​The Morningbird Gets the Worm: Sitting Down with Boston’s Band-to-Watch.

Listen

“You can trust them if you crack your head on the sidewalk that they’ll take you to the ER and you can also trust them with Royalty rights.”

Trust. This is what the guys of Morningbird nodded in agreement to as we talked about the wonders and woes of growing up in a band. Ignited by the meeting of Max and John in a Berkeley pre-college program, the band has stood the test of time through years of college and beyond. As I had the pleasure to sit down with Max Challis, John Cattini, Isak Kotecki, and Jacob Thompson (missing their fifth man Connor Frawley), it was clear that Morningbird was more than a purely creative project. “Music is so vulnerable,” they explained. In navigating the role as business partners, musicians, and friends, I learned that having trust in each other’s best intentions was a necessity. That you have to “be friends before bandmates.”

It’s no surprise that they get along well because the energy that Morningbird brought into our conversation was infectious. Packed like sardines in studio AC, bouts of laughter and tangential stories filled the room. Doing the “retro-rock thing,” as Max dubbed it, Morningbird brings a similar fire to their shows. The key is that Max, John, Isak, Jacob, and Connor are all incredible instrumentalists. From such a spread of individual talent, Morningbird nails the “guitar hero stuff,” as they call it. The song is first, they explained. But live, there opens up an opportunity to riff and solo with each other that is pure magic to witness. “You need to shred over it,” John added as we all chuckled on.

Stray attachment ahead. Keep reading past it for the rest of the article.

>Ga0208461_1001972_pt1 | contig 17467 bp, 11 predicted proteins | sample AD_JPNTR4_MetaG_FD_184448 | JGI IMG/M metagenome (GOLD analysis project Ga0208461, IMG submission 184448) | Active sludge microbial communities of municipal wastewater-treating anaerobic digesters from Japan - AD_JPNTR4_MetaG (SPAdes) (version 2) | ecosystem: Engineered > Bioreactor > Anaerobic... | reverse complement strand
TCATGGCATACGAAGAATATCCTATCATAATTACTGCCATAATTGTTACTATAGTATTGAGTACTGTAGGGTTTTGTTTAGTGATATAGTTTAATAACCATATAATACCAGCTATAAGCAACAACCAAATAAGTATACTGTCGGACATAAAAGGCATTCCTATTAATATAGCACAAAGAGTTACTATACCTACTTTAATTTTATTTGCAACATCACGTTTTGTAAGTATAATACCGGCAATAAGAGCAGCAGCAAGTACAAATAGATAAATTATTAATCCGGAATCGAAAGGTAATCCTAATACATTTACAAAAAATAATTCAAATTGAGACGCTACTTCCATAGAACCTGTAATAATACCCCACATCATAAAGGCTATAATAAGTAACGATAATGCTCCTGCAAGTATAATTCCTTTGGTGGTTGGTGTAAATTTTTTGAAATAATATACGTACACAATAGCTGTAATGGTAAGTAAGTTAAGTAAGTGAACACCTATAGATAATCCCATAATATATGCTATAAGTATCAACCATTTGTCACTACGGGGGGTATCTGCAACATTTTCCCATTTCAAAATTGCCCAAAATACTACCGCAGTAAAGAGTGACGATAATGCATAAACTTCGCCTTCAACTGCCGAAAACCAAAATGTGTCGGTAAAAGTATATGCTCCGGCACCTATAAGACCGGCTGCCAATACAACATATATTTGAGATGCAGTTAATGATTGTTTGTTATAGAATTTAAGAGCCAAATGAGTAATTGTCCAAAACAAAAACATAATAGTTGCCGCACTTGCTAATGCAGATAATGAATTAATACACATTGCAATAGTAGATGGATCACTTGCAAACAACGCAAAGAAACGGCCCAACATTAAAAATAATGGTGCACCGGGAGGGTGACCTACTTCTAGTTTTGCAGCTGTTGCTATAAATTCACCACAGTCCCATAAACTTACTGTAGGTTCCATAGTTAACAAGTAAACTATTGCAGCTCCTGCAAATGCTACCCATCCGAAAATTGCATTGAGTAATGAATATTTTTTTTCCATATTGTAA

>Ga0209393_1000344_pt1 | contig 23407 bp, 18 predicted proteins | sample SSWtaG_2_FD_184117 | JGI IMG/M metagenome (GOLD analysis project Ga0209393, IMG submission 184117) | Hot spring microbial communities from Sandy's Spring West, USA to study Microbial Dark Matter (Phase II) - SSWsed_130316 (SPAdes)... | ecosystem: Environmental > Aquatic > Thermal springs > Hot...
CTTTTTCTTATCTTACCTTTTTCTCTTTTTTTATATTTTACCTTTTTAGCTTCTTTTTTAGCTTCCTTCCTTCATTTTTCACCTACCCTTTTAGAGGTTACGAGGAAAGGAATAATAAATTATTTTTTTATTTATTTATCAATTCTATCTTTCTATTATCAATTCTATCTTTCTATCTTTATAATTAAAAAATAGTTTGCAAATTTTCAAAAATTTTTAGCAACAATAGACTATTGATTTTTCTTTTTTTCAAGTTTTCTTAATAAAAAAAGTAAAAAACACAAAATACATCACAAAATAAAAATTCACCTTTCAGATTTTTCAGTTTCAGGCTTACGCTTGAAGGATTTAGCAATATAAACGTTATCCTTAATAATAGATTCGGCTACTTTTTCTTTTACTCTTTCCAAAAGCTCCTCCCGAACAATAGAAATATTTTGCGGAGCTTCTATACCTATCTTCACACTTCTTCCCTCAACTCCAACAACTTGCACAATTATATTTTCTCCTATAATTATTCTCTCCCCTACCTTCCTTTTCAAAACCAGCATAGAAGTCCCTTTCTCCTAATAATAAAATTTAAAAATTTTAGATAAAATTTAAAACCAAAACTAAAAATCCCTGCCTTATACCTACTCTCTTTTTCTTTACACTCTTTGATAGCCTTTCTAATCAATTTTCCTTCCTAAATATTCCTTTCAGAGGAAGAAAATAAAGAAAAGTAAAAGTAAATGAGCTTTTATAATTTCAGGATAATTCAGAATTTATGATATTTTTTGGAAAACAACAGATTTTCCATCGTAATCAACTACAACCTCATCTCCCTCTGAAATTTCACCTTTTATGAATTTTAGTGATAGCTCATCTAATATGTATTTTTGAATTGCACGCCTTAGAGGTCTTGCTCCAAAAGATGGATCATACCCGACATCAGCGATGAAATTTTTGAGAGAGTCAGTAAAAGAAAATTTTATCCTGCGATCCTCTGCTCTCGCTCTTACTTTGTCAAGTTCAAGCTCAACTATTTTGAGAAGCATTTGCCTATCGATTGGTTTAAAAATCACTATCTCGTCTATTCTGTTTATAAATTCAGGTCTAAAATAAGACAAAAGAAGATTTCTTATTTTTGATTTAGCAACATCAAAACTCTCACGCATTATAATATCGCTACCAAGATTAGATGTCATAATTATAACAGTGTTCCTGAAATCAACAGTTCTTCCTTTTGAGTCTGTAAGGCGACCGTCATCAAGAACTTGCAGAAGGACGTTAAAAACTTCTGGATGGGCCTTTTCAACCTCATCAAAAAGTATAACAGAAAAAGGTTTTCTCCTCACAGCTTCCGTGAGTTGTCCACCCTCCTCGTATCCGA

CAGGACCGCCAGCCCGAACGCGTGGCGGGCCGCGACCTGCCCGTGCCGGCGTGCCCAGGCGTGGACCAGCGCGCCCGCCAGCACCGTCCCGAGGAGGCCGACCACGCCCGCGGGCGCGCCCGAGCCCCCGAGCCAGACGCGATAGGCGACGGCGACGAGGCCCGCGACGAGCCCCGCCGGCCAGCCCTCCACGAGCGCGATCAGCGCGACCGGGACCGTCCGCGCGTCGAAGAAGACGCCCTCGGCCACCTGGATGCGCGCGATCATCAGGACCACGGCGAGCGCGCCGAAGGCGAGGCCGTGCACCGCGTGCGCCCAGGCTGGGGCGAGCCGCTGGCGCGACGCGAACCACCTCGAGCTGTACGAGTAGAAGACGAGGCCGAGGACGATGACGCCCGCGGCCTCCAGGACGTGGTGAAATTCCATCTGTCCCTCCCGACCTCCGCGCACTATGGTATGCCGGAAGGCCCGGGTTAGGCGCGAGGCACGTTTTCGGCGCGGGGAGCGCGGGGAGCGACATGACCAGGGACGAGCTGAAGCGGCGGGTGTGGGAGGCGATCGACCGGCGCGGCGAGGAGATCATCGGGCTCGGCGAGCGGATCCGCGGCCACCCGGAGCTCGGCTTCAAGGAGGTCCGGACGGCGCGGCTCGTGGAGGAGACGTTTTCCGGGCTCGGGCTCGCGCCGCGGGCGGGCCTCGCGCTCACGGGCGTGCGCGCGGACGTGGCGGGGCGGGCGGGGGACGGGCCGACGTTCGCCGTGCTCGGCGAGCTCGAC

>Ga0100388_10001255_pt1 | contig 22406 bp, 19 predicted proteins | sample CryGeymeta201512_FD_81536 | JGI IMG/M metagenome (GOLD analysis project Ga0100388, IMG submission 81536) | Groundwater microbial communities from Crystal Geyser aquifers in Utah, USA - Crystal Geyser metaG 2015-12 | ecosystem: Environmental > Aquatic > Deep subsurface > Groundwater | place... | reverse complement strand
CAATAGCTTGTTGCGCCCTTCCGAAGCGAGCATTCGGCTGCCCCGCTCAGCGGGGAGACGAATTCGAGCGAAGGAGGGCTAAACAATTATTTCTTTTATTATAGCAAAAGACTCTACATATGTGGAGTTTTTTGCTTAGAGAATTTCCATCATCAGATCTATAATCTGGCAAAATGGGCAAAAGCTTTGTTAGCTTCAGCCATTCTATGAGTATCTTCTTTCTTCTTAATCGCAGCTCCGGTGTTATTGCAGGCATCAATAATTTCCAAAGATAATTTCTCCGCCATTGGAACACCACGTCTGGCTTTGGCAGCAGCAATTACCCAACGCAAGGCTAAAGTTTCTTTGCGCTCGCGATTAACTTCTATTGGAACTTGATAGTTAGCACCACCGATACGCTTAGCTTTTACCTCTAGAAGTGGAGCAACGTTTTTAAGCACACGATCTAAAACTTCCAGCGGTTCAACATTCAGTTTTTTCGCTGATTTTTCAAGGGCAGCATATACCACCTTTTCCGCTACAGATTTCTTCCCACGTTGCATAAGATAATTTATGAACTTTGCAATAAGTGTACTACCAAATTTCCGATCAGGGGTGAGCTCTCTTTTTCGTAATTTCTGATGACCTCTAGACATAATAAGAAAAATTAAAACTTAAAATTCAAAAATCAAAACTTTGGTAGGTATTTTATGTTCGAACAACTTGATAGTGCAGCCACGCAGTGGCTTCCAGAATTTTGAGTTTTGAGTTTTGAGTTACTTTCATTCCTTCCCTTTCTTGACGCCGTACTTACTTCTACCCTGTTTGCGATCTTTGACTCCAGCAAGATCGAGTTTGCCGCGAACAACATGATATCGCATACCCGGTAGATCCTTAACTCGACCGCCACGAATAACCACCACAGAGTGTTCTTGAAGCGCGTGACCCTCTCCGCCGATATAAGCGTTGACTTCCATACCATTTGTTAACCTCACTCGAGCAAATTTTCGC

But there is no denying the maturity that they bring to the music. The intention they bring into writing about relationships, selecting album covers, balancing how to “serve the song” best with their solos, it’s beautiful. How special it is to listen to an album and understand the genius that went into its construction.

Getting at this genius, I closed our conversation by asking, “What do you wish you would’ve known before jumping on the Morningbird train.

John: “When I came to Berkeley, I felt like a real small fish in a big pond. My whole thing was like I was comparing myself to other people […] I don’t think I had that maturity that I hope I have now […] I could tell myself that six years ago I’d say, you know, just be the best version of yourself. Don’t worry about anything else really.”

Max: “I wish I had started performing earlier […] You’re gonna go play you’re first show and you’re like, well, you know, I’m gonna go up. I’m gonna play and I’m gonna sing. And that’s the show. And there’s so much more to it, and you just, you just don’t know until you get those reps really.”

Isak: “Everybody was like, ‘Man, it’s hard out there. The music industry’s rough.” I think I wish I’d known that it really it rough […] Building a tight knight community around yourself is really important because you’ll find super quickly that people are quick to take advantage of any kind of art… you know, it’s very real.”

Jacob: “I’d play less. […] The way I used to look at drum fills and things like that are much different than now. I used to look at it as an opportunity to showcase how good I am and an opportunity to look cool […] Something I’ve learned with this band is anytime that I make the decision to do that, it could be overshadowing or preventing me from listening to something cool that their doing […] I’ve learned to listen a lot.”

Catch the rest of the interview here and be sure to hear them for yourself at the Great Scott on Monday.

Catch Morningbird at the Great Scott in Boston on Monday, December 8 at 8:30

Tickets can be purchased at https://www.axs.com/events/384757/morningbird-tickets

//By Francesca Barr. Produced by Dash Chin and Caleb Lee